the mass-weighted dynamical matrix evaluated at the instantaneous liquid

configuration), and v˛ 0 and f˛ are the initial velocities, dq˛ /dt, and the

initial forces, ∂V/∂q˛ , along the modes. We can avoid being tripped up by

our ignorance of the distribution of f˛ s (and take advantage of knowing that

the v˛ 0 s are governed by a mass-weighted Maxwell-Boltzmann distribution) by making use of Equation (17) (47). On substituting Equation (19)

and using the facts that

hv˛ 0 f˛ i D 0, hv2˛ 0 i D kB T

we obtain

d2 CFF t /dt2 D kB T



c2

˛ ˛



cos ω˛ t D kB T







vib



ω cos ωt



implying, from Equations (4) and (13), that our desired frequency-domain

vibrational friction itself is just

ÁR ω D



/2



vib



ω /ω2



(20)



with what we shall call the influence spectrum for vibrational relaxation

the equilibrium distribution of INM frequencies of the solvent weighted by

the ability of each solvent mode to promote vibrational relaxation (50):

vib



ω D



c2 υ

˛ ˛



ω



ω˛



(21)



C. Deducing Molecular Mechanisms from

Instantaneous-Normal-Mode Theory



Equations (20) and (21) help us in a number of ways. For one thing, the

average vibrational influence spectrum is itself going to be interesting from



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160



Stratt



a mechanistic perspective. Its frequency range will provide our basic explanation as to why solvents have the natural time scales they do. Comparisons between the influence spectra for different kinds of solute relaxation

processes will also be informative in letting us see the differences (and

surprising similarities) between solvent responses to different kinds of

solute motions. Nor, for that matter, are we limited to looking at average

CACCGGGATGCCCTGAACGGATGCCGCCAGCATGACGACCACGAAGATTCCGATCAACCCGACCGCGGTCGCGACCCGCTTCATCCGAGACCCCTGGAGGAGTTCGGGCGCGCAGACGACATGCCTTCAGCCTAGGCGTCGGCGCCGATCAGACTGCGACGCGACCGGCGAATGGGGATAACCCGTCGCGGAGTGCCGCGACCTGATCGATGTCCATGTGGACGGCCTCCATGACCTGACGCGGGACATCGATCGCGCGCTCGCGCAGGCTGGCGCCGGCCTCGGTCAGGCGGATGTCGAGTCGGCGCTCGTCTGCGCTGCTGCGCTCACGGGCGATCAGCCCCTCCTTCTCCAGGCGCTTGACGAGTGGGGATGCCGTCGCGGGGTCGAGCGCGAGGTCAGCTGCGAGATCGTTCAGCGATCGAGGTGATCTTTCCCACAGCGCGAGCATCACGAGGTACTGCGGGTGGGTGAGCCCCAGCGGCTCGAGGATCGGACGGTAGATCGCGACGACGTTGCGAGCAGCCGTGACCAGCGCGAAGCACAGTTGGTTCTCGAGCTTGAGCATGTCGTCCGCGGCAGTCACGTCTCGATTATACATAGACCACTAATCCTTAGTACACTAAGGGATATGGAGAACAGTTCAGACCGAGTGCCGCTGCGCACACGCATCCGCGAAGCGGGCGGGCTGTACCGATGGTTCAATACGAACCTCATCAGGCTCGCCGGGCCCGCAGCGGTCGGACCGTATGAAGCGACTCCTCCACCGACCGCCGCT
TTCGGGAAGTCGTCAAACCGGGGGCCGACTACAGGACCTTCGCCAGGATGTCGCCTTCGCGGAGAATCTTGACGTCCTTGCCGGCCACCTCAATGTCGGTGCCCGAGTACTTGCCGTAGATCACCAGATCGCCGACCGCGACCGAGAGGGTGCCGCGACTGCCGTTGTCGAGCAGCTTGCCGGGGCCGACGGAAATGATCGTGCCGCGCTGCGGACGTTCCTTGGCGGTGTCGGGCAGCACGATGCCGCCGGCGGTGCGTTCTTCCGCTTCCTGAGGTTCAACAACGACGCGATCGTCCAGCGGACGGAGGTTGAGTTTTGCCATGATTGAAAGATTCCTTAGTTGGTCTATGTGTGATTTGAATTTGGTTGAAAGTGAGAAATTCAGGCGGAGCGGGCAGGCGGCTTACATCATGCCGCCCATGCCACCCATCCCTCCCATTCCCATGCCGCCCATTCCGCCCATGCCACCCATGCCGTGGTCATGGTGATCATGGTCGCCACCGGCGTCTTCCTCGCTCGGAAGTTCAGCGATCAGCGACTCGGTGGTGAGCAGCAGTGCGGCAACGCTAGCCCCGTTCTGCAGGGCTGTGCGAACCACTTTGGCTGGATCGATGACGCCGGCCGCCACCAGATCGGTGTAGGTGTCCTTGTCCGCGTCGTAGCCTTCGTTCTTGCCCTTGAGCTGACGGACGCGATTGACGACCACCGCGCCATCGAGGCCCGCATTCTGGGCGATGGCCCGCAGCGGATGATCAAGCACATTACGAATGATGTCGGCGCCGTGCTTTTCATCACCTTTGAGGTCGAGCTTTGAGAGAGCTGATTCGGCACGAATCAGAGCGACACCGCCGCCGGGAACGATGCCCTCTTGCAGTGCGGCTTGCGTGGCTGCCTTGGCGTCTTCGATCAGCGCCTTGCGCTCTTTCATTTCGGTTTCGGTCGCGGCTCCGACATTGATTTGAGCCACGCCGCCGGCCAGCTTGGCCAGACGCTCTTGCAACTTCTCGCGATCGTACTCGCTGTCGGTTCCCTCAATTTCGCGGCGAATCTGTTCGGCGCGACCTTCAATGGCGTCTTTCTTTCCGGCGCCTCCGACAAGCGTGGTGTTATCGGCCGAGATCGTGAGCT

solvent responses. Instead of taking an average over liquid configurations,

we can examine the response from any instantaneous configuration R0 :

[



vib



ω ] R0 D



c2

˛ ˛



R0 υ ω



ω˛ R0



(22)



and ask mechanistic questions stripped of the configuration-to-configuration

inhomogeneous broadening that makes the dynamics seem so chaotic (50).

Even at the level of the averaged solvent response there is some fairly

detailed analysis we can pursue. Because we know the molecular identity

of each normal mode associated with a given instantaneous configuration

by virtue of knowing its eigenvector e˛ , we can project out of the influence

spectrum the contributions of any desired subset of solvent molecules or

geometries of solvent motion (49). The configurational average will then tell

us how whether our candidate set of degrees of freedom — our candidate

mechanism — is actually an important ingredient in the relaxation (51).

To pick an example, suppose we want to the look at the portion of

our influence spectrum arising from the first solvent shell around the solute

(the shell being defined however we care to). One can demonstrate quite

formally that the projected influence spectrum will resemble the full influence spectrum, but with different weightings for the individual modes (51):

proj

vib



ω D



˛



2

[cproj

˛ ] υ ω



ω˛



(23)



While the unprojected weighting defined by Equation (16) can be written

(for a solution of rigid molecules) in terms of explicit components of the

mode eigenvectors as

c˛ D



j



Dx,y,z, ˆ



0

∂Fext

/∂rj



R0







j



with j D 1, . . . , N labeling the molecules of the solution and

denoting

their center of mass translational (x,y,z) and reorientational ˆ degrees of

freedom, the first-shell projected weightings will include out of each mode

only the degrees of freedom of the molecules in the first solvent shell:

c1st

˛



shell



D



jD1st shell



Dx,y,z, ˆ



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0

∂Fext

/∂rj



R0







j